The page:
With her long blonde locks, curvaceous figure and elfin features, 40-something Sherry is a woman few men would turn down. But there’s a catch. Sherry isn’t really a woman at all. Instead, she’s a retired property developer from California named Robert.
Robert is one of a growing number of men for whom time off means time spent dressed in an elaborate body suit, complete with breasts and a vagina, designed to make them look like the glamorous women they are not.
Unlike transgender people, ‘maskers’, or ‘rubber dollers’ as they’re also known, do not feel born in the wrong body. For them, dressing up as a member of the opposite sex is a simply a way to have fun.
A new Channel 4 documentary, Secrets of the Living Dolls, will reveal the lives of 'maskers' - men dressed in an elaborate body suit designed to make them look like the glamorous women they are not
‘They’re not freaky people, they’re not weird, they’re just like you and me,’ explains Barbie Ramos, the owner of Femskin, a company that makes the $850 (approximately £518) custom-made silicone outfits worn by maskers.
‘They’re just like what they call “vanilla people” - that’s you and me - except for at night or on special occasions, they like to put on a mask. Why not?’
Her son Adam, who also works at Femskin, adds: ‘I don't think it would be fair to call them gay or even attracted to other men.’
‘It's about fun. A lot of men have fun by pretending to be women. Not all of them even want to be hot. Some want to be nasty hags.’
Unlike transgender people, 'maskers' do not feel born in the wrong body - it's just their way of having fun
One masker who has no interest in being a nasty hag is Robert, who following a painful divorce, has spent the last 12 years dressing up as Sherry.
But while many of the maskers who appear in new Channel 4 documentary, Secrets of the Living Dolls, say it’s all about having fun; for 70-year-old Robert, matters don’t appear quite so simple.
'That's why I do this,’ he breathes as he pouts at his reflection in the bathroom mirror, ‘because I think I look amazing.
‘I just can't believe that's a 70-year-old man in the mirror and that's why I do this,’ he continues. ‘If I saw a 70-year-old man in the mirror I would quit this tomorrow. ‘
Asked what he sees when he looks at his dolled up reflection, he replies: 'An exciting looking female,’ adding: ‘If I saw a woman like this and she asked me to go hang out, I'd say yeah. ‘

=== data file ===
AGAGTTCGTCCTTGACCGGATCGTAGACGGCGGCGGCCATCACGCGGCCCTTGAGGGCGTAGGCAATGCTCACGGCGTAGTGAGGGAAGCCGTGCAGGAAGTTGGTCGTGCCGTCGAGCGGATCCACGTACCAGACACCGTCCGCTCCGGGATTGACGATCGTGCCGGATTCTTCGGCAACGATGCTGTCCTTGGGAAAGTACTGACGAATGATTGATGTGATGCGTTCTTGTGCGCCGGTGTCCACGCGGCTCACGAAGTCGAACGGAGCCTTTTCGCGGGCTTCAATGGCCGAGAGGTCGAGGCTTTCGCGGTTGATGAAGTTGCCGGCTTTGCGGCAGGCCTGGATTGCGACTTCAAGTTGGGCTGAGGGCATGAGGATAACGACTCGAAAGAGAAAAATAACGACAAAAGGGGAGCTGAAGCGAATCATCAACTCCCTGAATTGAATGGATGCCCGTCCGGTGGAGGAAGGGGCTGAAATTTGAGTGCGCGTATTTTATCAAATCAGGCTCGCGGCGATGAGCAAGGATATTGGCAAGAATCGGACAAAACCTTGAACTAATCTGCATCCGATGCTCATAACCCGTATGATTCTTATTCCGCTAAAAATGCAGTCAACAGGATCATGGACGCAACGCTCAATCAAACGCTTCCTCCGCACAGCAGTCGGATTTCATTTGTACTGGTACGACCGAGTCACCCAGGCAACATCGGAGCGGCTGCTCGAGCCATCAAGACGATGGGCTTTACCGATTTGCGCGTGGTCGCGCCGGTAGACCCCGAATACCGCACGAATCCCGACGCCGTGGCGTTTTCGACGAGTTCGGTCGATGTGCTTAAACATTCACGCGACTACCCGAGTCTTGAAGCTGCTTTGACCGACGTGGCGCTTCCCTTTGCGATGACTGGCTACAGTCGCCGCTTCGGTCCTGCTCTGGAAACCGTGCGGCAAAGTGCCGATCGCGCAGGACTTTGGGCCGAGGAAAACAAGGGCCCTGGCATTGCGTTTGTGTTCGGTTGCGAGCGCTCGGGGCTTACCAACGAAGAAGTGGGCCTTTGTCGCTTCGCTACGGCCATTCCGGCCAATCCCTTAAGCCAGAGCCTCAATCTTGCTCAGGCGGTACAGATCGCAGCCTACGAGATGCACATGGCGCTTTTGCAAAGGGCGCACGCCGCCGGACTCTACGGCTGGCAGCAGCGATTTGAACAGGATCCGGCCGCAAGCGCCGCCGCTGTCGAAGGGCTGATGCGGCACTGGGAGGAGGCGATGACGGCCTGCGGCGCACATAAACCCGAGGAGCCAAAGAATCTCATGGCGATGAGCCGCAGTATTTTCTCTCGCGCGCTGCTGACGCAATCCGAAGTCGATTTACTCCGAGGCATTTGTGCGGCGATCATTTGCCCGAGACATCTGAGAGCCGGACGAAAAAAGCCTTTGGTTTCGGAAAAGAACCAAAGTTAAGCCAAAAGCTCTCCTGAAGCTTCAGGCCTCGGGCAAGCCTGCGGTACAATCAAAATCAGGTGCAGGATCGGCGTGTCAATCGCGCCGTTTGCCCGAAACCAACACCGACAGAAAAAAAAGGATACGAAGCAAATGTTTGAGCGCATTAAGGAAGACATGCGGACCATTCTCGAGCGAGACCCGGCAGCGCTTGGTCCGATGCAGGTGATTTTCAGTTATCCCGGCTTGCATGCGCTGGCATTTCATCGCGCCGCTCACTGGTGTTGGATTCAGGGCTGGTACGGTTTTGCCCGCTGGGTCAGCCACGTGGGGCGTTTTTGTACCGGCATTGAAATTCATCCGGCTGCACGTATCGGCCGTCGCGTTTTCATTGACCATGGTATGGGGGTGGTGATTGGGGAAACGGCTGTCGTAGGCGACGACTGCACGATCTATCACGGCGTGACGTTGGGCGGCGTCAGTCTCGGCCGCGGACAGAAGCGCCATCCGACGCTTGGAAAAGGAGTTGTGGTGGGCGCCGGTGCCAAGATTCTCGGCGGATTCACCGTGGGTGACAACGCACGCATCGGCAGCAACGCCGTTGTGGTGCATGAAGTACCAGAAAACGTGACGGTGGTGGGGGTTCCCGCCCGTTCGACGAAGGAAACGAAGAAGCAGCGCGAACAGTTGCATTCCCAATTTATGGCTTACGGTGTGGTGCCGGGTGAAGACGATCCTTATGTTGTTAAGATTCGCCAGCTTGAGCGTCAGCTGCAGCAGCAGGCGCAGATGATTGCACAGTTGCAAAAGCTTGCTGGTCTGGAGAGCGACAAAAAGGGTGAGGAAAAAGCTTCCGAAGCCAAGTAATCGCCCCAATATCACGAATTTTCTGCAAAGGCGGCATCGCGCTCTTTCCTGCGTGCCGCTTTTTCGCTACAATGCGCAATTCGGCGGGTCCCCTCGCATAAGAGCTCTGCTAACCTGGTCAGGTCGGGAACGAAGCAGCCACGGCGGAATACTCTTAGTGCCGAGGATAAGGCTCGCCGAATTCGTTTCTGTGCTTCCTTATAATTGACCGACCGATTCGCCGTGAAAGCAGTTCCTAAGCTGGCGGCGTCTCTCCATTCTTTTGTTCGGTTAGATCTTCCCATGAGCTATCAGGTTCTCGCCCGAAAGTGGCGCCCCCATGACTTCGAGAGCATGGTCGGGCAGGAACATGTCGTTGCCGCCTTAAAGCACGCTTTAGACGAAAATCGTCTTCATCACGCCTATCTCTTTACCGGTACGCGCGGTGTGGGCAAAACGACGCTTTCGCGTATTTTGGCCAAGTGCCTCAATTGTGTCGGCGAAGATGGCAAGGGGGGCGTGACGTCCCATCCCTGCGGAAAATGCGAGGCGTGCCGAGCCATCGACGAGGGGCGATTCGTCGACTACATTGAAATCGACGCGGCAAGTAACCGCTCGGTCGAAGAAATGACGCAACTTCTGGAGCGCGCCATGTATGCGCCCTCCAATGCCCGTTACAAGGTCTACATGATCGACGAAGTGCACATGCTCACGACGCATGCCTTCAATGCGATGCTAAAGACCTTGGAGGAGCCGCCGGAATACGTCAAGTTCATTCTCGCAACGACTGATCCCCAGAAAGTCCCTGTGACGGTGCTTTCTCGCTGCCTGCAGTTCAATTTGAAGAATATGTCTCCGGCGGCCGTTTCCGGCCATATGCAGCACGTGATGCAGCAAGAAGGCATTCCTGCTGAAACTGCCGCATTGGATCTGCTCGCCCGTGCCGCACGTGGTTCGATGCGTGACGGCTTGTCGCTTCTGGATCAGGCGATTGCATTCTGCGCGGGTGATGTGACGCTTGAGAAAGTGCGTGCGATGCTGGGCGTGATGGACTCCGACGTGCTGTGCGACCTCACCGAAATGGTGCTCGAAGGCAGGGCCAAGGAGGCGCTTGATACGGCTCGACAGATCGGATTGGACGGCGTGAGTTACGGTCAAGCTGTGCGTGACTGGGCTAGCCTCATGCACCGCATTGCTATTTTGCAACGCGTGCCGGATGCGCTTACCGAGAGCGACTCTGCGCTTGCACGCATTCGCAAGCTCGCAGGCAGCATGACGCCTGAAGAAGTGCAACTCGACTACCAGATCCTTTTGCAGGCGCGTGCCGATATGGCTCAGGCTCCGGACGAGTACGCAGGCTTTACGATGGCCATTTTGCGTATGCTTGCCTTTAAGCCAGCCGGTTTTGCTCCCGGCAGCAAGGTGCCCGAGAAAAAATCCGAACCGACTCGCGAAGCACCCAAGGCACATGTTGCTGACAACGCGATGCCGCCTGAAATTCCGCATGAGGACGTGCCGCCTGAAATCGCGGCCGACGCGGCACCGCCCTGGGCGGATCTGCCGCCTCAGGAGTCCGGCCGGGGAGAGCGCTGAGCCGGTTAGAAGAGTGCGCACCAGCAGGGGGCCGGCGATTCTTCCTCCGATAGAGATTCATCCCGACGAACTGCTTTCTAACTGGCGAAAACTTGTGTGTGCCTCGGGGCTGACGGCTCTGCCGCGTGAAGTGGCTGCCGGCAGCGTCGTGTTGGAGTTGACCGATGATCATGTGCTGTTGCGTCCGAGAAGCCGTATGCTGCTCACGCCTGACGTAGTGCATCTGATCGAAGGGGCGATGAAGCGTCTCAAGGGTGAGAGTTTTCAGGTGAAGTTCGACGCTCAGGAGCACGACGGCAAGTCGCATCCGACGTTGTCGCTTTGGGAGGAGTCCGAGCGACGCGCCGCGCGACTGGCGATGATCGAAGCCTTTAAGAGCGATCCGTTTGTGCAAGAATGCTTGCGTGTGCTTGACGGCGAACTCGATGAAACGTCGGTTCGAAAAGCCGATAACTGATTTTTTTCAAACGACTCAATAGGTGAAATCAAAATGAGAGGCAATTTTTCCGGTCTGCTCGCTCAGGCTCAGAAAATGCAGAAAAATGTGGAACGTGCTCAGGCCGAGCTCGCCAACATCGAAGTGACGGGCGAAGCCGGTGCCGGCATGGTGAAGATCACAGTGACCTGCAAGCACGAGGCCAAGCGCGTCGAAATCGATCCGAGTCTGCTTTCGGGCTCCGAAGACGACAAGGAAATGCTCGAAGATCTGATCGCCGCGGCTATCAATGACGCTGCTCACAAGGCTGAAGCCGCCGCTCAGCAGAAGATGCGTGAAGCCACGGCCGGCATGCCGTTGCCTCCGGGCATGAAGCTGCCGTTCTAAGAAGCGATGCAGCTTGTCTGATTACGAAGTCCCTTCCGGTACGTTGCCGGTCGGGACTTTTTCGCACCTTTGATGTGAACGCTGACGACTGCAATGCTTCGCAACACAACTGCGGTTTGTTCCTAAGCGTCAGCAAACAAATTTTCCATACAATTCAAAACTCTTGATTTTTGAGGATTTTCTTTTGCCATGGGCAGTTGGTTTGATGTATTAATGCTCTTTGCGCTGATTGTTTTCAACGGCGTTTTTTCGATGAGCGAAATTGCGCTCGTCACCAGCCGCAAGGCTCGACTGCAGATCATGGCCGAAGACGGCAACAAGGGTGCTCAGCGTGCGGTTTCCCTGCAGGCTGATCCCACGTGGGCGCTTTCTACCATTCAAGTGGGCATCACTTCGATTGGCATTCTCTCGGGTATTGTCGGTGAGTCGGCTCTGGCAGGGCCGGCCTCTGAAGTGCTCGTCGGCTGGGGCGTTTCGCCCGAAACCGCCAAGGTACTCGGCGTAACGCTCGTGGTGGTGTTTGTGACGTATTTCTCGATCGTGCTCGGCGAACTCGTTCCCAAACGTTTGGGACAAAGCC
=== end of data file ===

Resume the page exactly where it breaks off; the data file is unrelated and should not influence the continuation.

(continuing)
For him, the appeal of Sherry seems to lie partly in the fact that for him, dating real women has been something of a disappointment.
‘You see, after all, I'm 70-years-old and I've tried dating, and when I'm dating, the women I meet are generally 55 to well up into their 60s,’ he explains.
‘Some of them are in really good shape for their age but they don't look anything like this and it's very difficult to date when you have this to come home to.’
But not every masker has a troubled love life. For Joel, a British bartender who lives with his girlfriend, Mel, dressing up is all about escapism.
Robert, finds that the appeal of dressing as Sherry seems to lie partly in the fact that for him, dating real women has been something of a disappointment
Joel, a British bartender who lives with his girlfriend and goes by the female name of 'Jessie' dresses up for escapism
‘I get enjoyment out of it, I get a sense of escapism out of it,’ he reveals. ‘I'm just out to have fun. It's like the extension of another persona within me that just wants to go out and have fun.
‘The conundrum is people ask: “What do you do when you get dressed up?” And the answer is: not much.
‘Sometimes I just take photos to put up on masking websites, other times it just happens to be who I want to be that day.’
Secrets of the Living Dolls will air tonight at 10pm on Channel 4
But Joel’s masking career hasn’t always gone smoothly. While girlfriend Mel is happy to accept his alter-ego Jessie, he spent 15 years hiding her from his parents – and from his neighbours.
‘I wouldn't walk 20 steps down the road dressed as a doll because I know general society in the area we live in would be very, very against it,’ he explains. ‘Who knows what could happen?’
One masker who is far less reticent about his hobby is Jon, a Minneapolis father-of-six who works as a forklift driver in a warehouse.
According to Jon, not only does masking make him feel good, it also helps him to bond with his daughters.
‘I try to find ways to fit in and be involved with the daughters, and that sometimes means make-up and fingernails and things like that as well,’ he explains.
‘You don't have to have your guard up and necessarily be afraid of other people if you want to dress in a way that makes you feel really good.
‘One guy in particular that I trust at work - he knows that I put on the boobies!’
But not everyone is quite so understanding. Jon’s wife Sunny is his second, met and wed after his first marriage broke up because of his penchant for rubber dolling.
‘This does affect my relationships because I make my priorities and sometimes other people are not happy about my choices,’ he admits.
So is it all worth it? Jon’s friend ‘Vanessa’, a 56-year-old who is also father of six, thinks it is.
‘When I'm in my male mode, I go out in public and I just blend in,’ he confesses. ‘When I walk down the street, people don't pay any attention to me.
‘But when I dress up, put this mask on and the wig, it's like being a beautiful woman walking down the street.
‘You become one of the beautiful people and you draw a lot of attention, and attention is not something I've had a lot of.’
Secrets of the Living Dolls, tonight at 10pm on Channel 4UKREAD MORE